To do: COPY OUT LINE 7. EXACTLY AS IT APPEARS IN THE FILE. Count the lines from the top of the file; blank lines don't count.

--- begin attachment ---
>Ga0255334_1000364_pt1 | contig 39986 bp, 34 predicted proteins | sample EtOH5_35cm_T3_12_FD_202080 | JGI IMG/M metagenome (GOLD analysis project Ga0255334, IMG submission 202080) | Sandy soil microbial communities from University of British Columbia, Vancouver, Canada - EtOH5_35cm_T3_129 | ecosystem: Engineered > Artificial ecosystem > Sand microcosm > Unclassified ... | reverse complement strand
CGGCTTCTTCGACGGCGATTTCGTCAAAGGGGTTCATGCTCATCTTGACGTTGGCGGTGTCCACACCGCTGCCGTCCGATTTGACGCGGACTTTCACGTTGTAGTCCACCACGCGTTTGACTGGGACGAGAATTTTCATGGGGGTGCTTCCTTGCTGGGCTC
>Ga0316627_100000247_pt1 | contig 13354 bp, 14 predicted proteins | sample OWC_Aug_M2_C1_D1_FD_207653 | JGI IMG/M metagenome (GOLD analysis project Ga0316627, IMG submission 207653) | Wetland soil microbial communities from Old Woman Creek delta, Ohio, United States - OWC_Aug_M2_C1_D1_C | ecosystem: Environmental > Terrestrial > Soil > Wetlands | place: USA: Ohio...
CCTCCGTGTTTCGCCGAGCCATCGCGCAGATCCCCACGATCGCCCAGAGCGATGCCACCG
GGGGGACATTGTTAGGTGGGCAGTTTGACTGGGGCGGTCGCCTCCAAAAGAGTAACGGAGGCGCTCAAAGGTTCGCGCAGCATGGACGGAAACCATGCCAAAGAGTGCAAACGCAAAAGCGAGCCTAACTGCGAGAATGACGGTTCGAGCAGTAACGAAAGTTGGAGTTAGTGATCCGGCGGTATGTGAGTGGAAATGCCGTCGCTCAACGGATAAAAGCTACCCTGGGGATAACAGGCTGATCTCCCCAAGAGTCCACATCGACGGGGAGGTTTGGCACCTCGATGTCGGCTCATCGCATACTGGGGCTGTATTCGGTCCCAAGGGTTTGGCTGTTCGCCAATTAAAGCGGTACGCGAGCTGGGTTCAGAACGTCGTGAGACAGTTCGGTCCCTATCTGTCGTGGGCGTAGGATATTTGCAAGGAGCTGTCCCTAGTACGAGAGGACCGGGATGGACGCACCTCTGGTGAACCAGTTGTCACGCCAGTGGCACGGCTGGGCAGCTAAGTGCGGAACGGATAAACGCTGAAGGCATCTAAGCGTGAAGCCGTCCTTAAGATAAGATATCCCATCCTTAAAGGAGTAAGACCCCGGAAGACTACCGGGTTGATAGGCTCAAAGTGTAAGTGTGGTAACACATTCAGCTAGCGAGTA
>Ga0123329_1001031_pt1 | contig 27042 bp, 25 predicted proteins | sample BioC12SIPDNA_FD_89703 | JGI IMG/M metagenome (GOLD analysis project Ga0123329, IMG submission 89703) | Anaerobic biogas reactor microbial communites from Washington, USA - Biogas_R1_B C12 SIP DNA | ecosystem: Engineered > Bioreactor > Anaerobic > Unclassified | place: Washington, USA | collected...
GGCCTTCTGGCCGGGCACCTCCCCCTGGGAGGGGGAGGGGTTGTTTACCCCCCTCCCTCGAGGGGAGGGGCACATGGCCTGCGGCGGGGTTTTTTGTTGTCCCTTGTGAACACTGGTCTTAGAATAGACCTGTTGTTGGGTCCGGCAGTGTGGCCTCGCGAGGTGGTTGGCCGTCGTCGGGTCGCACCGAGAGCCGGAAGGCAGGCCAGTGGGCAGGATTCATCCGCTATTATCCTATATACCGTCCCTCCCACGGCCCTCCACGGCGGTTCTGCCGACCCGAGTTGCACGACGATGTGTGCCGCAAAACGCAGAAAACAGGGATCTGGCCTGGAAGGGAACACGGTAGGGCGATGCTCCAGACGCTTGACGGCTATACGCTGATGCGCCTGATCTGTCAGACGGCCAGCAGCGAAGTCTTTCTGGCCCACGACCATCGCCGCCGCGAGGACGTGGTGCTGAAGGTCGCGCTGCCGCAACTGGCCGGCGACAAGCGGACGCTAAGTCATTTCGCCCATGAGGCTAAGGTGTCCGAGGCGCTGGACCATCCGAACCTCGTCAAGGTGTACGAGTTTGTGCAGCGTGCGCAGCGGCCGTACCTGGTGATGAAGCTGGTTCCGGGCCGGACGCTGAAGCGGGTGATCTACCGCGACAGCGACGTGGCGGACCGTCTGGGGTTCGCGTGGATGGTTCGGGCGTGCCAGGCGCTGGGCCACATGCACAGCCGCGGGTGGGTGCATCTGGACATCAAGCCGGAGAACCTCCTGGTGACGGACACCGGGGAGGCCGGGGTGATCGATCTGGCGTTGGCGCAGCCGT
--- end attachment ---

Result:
GGCCTTCTGGCCGGGCACCTCCCCCTGGGAGGGGGAGGGGTTGTTTACCCCCCTCCCTCGAGGGGAGGGGCACATGGCCTGCGGCGGGGTTTTTTGTTGTCCCTTGTGAACACTGGTCTTAGAATAGACCTGTTGTTGGGTCCGGCAGTGTGGCCTCGCGAGGTGGTTGGCCGTCGTCGGGTCGCACCGAGAGCCGGAAGGCAGGCCAGTGGGCAGGATTCATCCGCTATTATCCTATATACCGTCCCTCCCACGGCCCTCCACGGCGGTTCTGCCGACCCGAGTTGCACGACGATGTGTGCCGCAAAACGCAGAAAACAGGGATCTGGCCTGGAAGGGAACACGGTAGGGCGATGCTCCAGACGCTTGACGGCTATACGCTGATGCGCCTGATCTGTCAGACGGCCAGCAGCGAAGTCTTTCTGGCCCACGACCATCGCCGCCGCGAGGACGTGGTGCTGAAGGTCGCGCTGCCGCAACTGGCCGGCGACAAGCGGACGCTAAGTCATTTCGCCCATGAGGCTAAGGTGTCCGAGGCGCTGGACCATCCGAACCTCGTCAAGGTGTACGAGTTTGTGCAGCGTGCGCAGCGGCCGTACCTGGTGATGAAGCTGGTTCCGGGCCGGACGCTGAAGCGGGTGATCTACCGCGACAGCGACGTGGCGGACCGTCTGGGGTTCGCGTGGATGGTTCGGGCGTGCCAGGCGCTGGGCCACATGCACAGCCGCGGGTGGGTGCATCTGGACATCAAGCCGGAGAACCTCCTGGTGACGGACACCGGGGAGGCCGGGGTGATCGATCTGGCGTTGGCGCAGCCGT